Level Head

Kurt stared intently at his watch. He sat in his parent’s kitchen on a Monday afternoon facing the door. Bright sunlight poured in through the bay window in front of the sink to his left. He leaned his elbow against the granite island in the center and counted.

“3… 2… 1,” 3:14 p.m. became 3:15 p.m. and the kitchen door swung open. Maria Angeles, Kurt’s mother, walked in carrying a paper sack full of groceries followed by Kurt’s sister. The 10-year-old blonde girl was crunching on an apple. She acknowledged Kurt with a half-wave and continued past him out of the kitchen. His mom set the bag down on the counter across from Kurt.

She pulled a couple of things out of the bag, then seemed to remember something. She walked to the stove on the other side of the counter and reached for the knob to preheat the oven. Kurt’s hand was blocking the dial she reached for and she stopped. Her hand fell back down to her side and she stayed still; her eyes remained focused on the stove’s knobs.

Kurt pulled his hand away slowly. The minute the knob was revealed his mom reached for it again. Kurt blocked it, and she dropped her hand again.

Kurt was an average college student with a below-average sense of awareness. He preferred isolation and often buried his attention in a book or video game. While growing up he only paid attention to the things he needed to, school lessons, his own aches and pains and so on.

Three weeks ago he started noticing patterns of behavior among his friends and family. Not strange patterns, but definitely patterns. Every Monday his mom had meatloaf on the dinner table at exactly    5:00 p.m.

“Hi, mom,” Kurt said suddenly. Maria did not jump in surprise. Her face transitioned to a bright smile and she looked at Kurt.

“Honey! When did you get here?” she asked as she reached over to hug him. Kurt returned the hug and noticed his mom turned the oven on the moment they separated.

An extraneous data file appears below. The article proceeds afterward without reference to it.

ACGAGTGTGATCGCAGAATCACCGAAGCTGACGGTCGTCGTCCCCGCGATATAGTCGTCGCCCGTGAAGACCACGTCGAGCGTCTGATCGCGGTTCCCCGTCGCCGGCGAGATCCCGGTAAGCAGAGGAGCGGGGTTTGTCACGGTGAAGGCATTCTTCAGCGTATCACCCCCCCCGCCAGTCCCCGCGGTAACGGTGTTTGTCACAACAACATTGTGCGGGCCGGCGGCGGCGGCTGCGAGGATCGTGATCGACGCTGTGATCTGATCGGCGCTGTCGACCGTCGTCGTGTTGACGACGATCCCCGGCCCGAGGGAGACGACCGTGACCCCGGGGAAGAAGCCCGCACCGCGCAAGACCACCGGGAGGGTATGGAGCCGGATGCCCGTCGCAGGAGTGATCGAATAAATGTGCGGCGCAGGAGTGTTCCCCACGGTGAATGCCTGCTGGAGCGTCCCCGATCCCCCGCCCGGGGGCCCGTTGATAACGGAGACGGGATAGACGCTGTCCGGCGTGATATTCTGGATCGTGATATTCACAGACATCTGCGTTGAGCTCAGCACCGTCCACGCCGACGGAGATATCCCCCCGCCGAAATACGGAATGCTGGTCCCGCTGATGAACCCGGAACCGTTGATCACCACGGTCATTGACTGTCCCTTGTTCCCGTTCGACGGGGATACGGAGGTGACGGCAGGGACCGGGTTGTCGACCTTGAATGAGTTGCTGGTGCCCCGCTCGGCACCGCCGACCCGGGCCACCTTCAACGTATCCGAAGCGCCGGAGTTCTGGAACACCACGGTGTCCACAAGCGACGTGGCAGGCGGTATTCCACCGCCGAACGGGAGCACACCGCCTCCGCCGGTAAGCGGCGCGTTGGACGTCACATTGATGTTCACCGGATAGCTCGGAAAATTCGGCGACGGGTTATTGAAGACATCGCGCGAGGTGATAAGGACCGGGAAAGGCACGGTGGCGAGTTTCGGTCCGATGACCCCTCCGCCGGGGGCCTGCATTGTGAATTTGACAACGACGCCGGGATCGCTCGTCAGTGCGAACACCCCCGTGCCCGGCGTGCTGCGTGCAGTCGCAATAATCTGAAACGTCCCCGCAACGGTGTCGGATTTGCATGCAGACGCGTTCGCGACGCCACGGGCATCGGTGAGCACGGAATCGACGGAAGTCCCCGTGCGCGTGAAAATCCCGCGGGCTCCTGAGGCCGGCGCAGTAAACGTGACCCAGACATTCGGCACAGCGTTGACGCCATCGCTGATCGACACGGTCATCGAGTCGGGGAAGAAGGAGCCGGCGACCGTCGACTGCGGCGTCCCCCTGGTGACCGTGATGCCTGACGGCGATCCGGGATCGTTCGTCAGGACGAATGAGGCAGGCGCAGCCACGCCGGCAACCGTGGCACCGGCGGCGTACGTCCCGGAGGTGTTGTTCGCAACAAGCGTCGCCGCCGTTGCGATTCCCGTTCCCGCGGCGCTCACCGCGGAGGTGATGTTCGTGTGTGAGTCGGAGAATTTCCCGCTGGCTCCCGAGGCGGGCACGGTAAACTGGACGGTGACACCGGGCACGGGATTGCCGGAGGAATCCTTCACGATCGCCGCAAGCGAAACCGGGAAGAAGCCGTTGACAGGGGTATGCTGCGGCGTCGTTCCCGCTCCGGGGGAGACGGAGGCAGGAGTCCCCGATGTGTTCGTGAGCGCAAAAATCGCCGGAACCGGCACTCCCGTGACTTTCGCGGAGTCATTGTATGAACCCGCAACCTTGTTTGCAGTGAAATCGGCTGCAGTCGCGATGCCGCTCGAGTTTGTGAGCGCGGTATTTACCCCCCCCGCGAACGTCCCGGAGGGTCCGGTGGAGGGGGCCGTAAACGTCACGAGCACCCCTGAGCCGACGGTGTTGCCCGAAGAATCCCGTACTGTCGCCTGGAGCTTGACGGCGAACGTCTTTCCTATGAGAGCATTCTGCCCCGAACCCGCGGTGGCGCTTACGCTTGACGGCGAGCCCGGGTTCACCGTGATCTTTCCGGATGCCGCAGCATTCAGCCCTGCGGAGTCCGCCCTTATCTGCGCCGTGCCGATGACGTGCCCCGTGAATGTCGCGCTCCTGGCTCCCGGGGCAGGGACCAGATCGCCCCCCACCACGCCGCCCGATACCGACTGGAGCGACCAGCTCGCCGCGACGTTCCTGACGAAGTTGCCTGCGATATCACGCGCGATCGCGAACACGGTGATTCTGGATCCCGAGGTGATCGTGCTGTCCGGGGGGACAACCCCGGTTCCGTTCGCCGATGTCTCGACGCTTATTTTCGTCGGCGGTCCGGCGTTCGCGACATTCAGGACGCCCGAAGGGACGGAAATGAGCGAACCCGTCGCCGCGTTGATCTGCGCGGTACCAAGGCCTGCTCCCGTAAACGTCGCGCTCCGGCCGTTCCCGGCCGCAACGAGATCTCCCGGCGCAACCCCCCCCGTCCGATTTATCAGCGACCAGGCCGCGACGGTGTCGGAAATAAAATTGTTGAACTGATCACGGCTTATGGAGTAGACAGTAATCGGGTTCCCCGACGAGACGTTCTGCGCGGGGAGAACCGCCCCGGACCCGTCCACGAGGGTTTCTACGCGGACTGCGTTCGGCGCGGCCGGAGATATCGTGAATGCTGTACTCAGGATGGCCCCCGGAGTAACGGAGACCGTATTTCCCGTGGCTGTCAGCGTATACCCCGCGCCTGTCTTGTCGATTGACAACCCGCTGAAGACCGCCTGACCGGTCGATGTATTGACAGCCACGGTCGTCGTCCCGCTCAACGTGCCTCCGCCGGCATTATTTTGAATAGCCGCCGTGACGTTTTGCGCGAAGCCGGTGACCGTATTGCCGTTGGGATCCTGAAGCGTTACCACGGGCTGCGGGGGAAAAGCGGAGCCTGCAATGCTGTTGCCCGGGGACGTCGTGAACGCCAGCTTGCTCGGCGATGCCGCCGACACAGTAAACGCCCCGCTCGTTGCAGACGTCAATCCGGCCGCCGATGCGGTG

“Just now,” he lied. Kurt sat in the kitchen all day watching his mom cleaning and leaving the house to run errands, then coming back and cleaning some more. He kept quiet and stayed out of the way; she ignored him the entire time. “You haven’t started dinner yet, right?” he asked. “I was thinking about treating you and Leah to some pizza?” he asked while pulling his cell phone out.  His mom put her hand on his to stop the phone.

“The oven’s already on and I won’t have you wasting money eating out when we have perfectly good meatloaf cooking. It’ll be ready early today.”

“You just turned it on,” Kurt said. He glanced down at the oven, reaching for the knob. He caught a glimpse of orange light coming from inside it and he pulled the door open. A plume of hot air rushed out of it and he caught a glimpse of a pink meatloaf starting to sweat. His mother slapped his hand to close the door.

“You’ll let the heat out,” she complained.

“Okay,” Kurt said; he was completely deflated. He let himself fall on the stool. It was as if all his suspicions had been confirmed at once, and he was not expecting it. He had a whole plan of things to try over the next few weeks. He hoped to drag out the ‘testing’ as long as possible. As long as he did not have definitive proof he could still deny it. But now, he had definitive proof. 

There was absolutely no way she could have prepared it. Not only did she have no time to do it in the two or three minutes since she walked in the door; Kurt was there watching the whole time.  That oven was empty before she turned it on. He looked up suddenly and looked at the counter. The groceries were gone. His mom started peeling potatoes in the sink, but Kurt had no idea where she pulled them from. He made sure there were no potatoes in the house and she never bought them on Monday.

Kurt knew he wasn’t crazy. Things weren’t normal. He knew it wasn’t just his mom and his sister, but they were the only ones he could test reliably. He’d noticed all kinds of little patterns among his friends and even among strangers. Simple little things, like blocking the dial, could freeze them in their tracks until they were interacted with.

“I’m not crazy,” Kurt said with his eyes closed. “It’s not real,” he said. He grabbed the biggest knife from the butcher block and lunged at his mother before he could change his mind. He pulled her backward by the hair and jammed the knife into her chest. The woman gurgled as Kurt let her fall to the floor. The moment her last breath escaped Kurt heart a loud clanging noise behind him. He turned around; afraid his sister might have seen it. He was blinded by a brilliant golden light. He fluttered his eyes quickly to get enough glimpses to piece together a picture.

[LEVEL UP!] golden text hovered in the air for a few seconds then disappeared. Kurt laughed. It was true. His family. His friends. Everyone was an NPC.

Leave a Reply

Your email address will not be published. Required fields are marked *